The PATRIOT Act adjusts the meaning of domestic and international terrorism under the Anti-Terrorism Act, 18 U.S.C. � 2331 (2005), and augments various definitions of terrorist-related crimes used throughout the United States Code. Previously, mass destruction was not one of the predicate crimes that characterized activities as international terrorism. Previously, assassination and kidnapping that appeared to be intended to affect the conduct of a government were the only two identified crimes. Section 802 changes the activities that are international terrorism under the Anti-Terrorism Act, 18 U.S.C. � 2331 to include activities appearing intended to affect the conduct of a government by mass destruction, assassination, or kidnapping.
No statute of limitations in Vermont
The Limitations Periods
Vermont's statute of limitations, 13 V.S.A. � 4501, sets up
four classes of crime:
(a) Those for which prosecution may be commenced "any time
after commission of the offense[,]" namely "aggravated
assault, murder, arson causing death, and kidnapping[.]"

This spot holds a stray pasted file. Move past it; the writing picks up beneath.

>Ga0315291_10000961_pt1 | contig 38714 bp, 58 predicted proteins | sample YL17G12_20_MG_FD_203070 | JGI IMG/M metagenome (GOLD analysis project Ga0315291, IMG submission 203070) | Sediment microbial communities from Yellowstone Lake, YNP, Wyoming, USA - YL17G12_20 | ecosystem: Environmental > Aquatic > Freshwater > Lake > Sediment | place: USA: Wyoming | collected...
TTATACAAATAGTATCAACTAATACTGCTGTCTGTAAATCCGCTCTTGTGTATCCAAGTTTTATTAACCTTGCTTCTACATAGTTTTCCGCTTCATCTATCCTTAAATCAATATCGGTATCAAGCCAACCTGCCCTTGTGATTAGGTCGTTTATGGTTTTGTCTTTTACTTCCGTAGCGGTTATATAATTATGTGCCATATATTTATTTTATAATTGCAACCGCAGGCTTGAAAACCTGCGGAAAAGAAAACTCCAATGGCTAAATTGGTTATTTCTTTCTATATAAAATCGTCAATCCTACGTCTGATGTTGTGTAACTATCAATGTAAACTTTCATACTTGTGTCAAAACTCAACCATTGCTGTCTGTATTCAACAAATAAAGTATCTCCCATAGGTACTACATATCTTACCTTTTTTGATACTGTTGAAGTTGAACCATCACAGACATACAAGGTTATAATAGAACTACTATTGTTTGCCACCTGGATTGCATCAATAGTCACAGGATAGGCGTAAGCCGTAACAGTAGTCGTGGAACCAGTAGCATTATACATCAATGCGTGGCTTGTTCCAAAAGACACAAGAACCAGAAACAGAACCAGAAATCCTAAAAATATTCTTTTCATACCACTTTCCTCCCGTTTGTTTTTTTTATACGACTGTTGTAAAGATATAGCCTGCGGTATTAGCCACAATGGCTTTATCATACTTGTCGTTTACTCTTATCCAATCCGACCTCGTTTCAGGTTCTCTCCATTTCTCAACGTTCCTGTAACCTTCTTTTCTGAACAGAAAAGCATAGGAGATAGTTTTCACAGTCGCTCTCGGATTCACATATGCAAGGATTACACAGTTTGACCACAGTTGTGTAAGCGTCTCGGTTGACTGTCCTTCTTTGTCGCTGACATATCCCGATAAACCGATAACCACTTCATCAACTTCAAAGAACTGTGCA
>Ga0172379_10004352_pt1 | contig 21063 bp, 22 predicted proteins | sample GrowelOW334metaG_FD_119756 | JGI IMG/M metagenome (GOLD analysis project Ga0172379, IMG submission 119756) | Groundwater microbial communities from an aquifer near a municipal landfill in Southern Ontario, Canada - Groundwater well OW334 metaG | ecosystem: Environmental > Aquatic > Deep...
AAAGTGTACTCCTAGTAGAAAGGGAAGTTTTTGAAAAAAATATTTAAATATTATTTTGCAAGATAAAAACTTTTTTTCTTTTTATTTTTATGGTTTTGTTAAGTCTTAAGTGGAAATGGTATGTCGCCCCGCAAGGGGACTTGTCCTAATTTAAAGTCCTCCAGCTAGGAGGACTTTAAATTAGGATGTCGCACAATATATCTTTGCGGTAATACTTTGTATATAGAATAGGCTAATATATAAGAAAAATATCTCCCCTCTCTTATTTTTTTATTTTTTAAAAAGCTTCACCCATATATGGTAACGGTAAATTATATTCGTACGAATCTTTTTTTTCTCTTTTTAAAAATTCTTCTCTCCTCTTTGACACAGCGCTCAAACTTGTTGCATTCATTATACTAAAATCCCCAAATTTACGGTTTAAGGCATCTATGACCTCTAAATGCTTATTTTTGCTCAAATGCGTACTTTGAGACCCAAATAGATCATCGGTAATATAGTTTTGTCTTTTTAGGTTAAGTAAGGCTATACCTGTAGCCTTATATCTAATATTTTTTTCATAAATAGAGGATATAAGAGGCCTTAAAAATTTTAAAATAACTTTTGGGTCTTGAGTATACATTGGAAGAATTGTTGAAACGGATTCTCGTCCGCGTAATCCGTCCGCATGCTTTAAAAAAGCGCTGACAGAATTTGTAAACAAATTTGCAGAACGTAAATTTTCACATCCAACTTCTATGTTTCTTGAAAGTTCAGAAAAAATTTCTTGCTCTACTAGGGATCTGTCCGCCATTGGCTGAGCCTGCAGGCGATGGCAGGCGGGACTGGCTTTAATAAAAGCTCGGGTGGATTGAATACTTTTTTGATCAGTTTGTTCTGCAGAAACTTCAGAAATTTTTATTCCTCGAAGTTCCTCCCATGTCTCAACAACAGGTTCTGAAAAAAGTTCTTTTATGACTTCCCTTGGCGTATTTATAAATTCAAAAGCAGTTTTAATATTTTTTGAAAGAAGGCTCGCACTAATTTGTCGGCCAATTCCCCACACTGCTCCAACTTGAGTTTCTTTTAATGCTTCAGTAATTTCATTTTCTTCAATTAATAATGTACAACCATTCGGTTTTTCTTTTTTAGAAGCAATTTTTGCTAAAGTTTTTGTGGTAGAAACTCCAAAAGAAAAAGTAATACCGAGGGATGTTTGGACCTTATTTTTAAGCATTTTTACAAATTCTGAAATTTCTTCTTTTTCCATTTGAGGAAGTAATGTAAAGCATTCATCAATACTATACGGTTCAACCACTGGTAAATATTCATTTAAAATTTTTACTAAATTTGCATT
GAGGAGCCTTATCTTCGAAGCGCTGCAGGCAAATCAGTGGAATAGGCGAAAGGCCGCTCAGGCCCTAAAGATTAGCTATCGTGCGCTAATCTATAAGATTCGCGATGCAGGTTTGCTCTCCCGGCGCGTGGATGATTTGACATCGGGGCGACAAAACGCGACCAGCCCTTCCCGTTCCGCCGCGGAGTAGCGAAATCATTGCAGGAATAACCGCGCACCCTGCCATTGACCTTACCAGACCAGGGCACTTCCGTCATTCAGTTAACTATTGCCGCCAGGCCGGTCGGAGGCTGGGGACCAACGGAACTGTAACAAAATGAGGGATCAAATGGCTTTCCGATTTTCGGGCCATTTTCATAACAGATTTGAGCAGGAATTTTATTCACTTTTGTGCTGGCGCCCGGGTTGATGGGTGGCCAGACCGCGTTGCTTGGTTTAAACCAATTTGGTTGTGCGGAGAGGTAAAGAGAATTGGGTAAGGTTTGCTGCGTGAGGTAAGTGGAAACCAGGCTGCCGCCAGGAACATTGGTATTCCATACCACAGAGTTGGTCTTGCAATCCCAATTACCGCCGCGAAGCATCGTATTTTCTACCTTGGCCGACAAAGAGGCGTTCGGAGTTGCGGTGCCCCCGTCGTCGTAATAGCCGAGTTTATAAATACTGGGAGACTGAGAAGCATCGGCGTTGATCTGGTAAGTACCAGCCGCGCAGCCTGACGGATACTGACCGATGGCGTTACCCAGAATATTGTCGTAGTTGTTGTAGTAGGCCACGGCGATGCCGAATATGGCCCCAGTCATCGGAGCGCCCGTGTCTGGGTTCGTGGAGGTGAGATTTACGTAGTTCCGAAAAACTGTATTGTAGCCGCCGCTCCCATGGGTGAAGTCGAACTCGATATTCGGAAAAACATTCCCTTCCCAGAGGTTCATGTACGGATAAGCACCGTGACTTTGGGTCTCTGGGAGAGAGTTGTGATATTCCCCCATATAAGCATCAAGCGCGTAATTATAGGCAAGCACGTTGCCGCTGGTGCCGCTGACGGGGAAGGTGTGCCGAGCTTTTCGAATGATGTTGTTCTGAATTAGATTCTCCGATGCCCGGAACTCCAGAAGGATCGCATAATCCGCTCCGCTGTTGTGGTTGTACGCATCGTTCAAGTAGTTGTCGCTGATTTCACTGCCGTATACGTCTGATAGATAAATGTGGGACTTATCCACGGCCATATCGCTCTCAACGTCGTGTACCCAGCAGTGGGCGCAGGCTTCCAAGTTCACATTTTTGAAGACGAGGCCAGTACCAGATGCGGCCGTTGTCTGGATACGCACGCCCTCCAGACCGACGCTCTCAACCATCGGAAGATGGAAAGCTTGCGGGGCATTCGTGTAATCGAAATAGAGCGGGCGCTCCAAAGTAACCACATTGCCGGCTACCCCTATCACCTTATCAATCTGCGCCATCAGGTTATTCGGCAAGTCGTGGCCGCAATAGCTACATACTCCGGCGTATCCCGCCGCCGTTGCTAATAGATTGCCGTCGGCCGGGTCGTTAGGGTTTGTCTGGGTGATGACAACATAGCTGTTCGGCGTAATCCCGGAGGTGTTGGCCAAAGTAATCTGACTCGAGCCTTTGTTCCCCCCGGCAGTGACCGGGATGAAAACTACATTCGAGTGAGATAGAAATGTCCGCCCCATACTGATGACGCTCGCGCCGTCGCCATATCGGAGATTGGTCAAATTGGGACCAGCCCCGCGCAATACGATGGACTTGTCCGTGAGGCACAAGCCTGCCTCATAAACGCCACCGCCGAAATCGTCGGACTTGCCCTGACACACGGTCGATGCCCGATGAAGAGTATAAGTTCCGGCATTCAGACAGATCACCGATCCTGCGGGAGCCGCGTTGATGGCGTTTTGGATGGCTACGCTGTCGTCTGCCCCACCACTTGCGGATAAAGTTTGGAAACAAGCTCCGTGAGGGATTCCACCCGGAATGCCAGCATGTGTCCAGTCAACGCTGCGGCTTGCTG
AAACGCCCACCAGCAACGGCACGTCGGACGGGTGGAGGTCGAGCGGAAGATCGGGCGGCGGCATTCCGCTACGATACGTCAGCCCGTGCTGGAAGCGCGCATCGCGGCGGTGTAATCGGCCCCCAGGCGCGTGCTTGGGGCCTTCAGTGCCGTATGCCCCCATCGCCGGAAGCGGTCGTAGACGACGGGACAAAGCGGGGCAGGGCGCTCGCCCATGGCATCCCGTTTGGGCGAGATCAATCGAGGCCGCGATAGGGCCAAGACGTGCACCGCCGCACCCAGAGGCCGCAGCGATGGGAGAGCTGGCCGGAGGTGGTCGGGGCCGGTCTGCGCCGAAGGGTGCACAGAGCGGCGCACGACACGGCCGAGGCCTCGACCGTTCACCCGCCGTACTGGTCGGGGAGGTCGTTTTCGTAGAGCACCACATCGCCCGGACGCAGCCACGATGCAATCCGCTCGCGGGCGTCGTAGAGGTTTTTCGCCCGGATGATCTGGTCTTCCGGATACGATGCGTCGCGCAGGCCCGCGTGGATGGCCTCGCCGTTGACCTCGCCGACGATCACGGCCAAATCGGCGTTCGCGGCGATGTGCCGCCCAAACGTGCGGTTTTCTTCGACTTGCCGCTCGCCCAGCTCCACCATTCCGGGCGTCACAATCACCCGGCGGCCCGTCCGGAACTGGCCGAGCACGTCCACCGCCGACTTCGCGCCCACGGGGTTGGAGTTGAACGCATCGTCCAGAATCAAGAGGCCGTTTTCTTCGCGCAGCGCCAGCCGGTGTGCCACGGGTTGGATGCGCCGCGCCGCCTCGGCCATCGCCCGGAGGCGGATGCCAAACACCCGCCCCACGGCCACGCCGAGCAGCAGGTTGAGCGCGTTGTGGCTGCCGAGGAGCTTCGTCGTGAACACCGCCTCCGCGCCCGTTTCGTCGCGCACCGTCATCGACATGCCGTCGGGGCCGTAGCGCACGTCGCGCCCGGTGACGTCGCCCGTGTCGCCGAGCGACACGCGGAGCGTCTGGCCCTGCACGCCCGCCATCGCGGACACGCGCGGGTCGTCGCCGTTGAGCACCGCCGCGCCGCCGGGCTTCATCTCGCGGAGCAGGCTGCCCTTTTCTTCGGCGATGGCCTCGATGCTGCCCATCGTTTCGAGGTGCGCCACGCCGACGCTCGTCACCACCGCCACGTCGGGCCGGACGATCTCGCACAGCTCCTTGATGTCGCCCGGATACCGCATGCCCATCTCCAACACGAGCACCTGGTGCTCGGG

No statute of limitations in New York
Statute of Limitations
New York State already exempts class A violent felonies, such as murder, first degree arson, and first degree kidnapping from the statute of limitations. These crimes were deemed so serious and damaging to the fabric of ordered society that no statute of limitations should apply. This bill will extend that exemption to class B violent felonies which includes crimes such as first degree attempted murder, first degree manslaughter, first degree rape and sodomy, first degree assault, second degree kidnapping, first degree aggravated sexual abuse, and course of sexual contact against a child in the first degree. Presently, these felonies are subject to a five year statute of limitations.